I Triple Dog Dare Ya!

Meeting a Former Child Star
March 18, 2008
A few months back some friends of mine approached me and asked me to help them pull together a convention for fans of reality TV. They tapped me because (for better or for worse) I have a lot of friends and acquaintances that were Top 20s from the first five years of American Idol, and they knew I'd be able to draw a lot of participants. So I got the Idol group together, a bunch of reality TV stars showed up, and we started setting up booths on the morning of the convention.

I was standing in the Idol area, chatting up Heather Cox and Will Makar from Season 5, when this short guy walked up and offered several of the Idols a couple thousand bucks apiece if they would sign some autographs. I turned and glanced at him, wondering what kind of person would be throwing around this kind of money at a reality TV convention. Thousands for autographs of singers who didn't win Idol? That sounded fishy to me, but there was something about him looked familiar. At the time, I couldn't place his face.

I shook it off, figured it was some nut-job fan--believe me, there were many there--and then went on making sure that the American Idol people were taken care of. About twenty minutes later I came back around to the booths, and one of the Idols came running up to me looking all excited. "That's the guy from 'A Christmas Story'!" she said, all flustered. I looked at him again, thinking he didn't look at all like Peter Billingsley, the kid who played Ralphie and wore the glasses. And it definitely wasn't the guy who played Scut Farkus.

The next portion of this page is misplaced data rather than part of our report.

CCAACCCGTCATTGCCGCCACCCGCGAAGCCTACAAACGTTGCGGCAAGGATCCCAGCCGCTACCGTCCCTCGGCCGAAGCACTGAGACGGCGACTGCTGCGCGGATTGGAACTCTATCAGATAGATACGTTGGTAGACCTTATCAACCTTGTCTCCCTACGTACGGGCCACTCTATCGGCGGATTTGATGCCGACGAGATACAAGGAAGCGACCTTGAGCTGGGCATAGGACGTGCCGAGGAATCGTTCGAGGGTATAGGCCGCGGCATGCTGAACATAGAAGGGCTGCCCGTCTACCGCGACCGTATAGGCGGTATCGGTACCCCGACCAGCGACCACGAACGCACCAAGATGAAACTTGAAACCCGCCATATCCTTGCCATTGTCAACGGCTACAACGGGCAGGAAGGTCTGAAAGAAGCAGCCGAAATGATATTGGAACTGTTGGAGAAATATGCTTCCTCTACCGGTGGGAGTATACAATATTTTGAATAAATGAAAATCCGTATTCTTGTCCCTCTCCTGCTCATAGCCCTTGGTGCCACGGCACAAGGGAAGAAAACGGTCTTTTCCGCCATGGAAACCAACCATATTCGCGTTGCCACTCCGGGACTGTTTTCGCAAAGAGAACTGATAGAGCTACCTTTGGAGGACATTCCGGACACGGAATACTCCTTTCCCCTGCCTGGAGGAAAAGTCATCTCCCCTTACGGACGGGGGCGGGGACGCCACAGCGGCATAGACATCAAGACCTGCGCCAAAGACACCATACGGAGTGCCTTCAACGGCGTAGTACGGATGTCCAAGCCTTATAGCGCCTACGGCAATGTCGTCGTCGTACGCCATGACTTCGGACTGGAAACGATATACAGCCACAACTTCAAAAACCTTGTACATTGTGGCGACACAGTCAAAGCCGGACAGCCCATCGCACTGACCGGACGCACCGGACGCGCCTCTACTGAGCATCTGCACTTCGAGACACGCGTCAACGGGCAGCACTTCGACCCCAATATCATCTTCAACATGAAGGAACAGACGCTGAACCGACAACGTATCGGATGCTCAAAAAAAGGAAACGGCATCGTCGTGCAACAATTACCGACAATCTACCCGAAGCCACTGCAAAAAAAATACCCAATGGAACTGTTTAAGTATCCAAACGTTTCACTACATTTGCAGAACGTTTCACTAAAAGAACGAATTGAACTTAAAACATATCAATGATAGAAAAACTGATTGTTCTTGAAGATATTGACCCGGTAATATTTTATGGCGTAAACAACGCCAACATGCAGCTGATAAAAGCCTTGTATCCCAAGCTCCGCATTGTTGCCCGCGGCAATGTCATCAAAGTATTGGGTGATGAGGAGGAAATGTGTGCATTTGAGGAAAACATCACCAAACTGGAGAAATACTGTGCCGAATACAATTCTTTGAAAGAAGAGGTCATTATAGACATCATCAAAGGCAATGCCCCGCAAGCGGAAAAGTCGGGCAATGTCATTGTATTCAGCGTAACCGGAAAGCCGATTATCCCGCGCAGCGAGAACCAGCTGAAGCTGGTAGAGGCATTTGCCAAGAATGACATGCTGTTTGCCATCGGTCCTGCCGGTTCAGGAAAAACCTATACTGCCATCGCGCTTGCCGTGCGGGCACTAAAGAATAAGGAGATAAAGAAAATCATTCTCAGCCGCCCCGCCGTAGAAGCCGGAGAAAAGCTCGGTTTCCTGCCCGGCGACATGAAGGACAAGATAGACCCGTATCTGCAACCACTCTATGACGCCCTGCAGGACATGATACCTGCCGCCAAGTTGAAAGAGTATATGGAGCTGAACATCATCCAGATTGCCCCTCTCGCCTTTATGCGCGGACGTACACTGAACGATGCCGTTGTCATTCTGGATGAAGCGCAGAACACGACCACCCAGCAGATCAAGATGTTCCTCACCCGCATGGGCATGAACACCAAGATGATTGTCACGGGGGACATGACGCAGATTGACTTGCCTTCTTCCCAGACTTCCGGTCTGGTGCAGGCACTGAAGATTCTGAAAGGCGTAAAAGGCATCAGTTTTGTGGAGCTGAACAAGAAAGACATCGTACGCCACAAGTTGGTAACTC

Then it hit me. Scotty Schwartz! FLICK! The kid who got his tongue stuck to the flagpole! You know...the "triple dog dare" kid?!

I immediately dropped what I was doing and went over to meet him. At 6'1, I towered over him. He greeted me, and I told him that it was nice to meet him, and that I watched "A Christmas Story" every year. And of course I told him that his flagpole scene was my favorite. (It is, I swear.) He still has that mischievous twinkle firmly implanted in his eye, and like a lot of former child stars, he doesn't mind talking about the glory days.

I asked him if he still receives residual checks from "A Christmas Story" or "The Toy." Surprise, surprise, he doesn't. "The studios back then really screwed kid actors," he said. "Basically they tell you 'here's what you're gonna do and here's what you're gonna be paid for it. If you don't like it, we'll find another kid to replace you.'" The only money he ever sees from those movies comes from making personal appearances. Business, the way it was done back then, was not good for child actors.

As we looked around at the reality TV booths, Scott couldn't believe the low rates the reality stars were charging for memorabilia. "I saw some of them were charging five bucks an autograph," he said, laughing. "Mine never go for below twenty. I'm not bragging...that's just a fact." He's not kidding. Kid stars who haven't worked in years can still make a fairly tidy sum from these sorts of conventions. (Remind me to tell you about it in another article about meeting one of the Munchkins from "The Wizard of Oz"...coming soon.)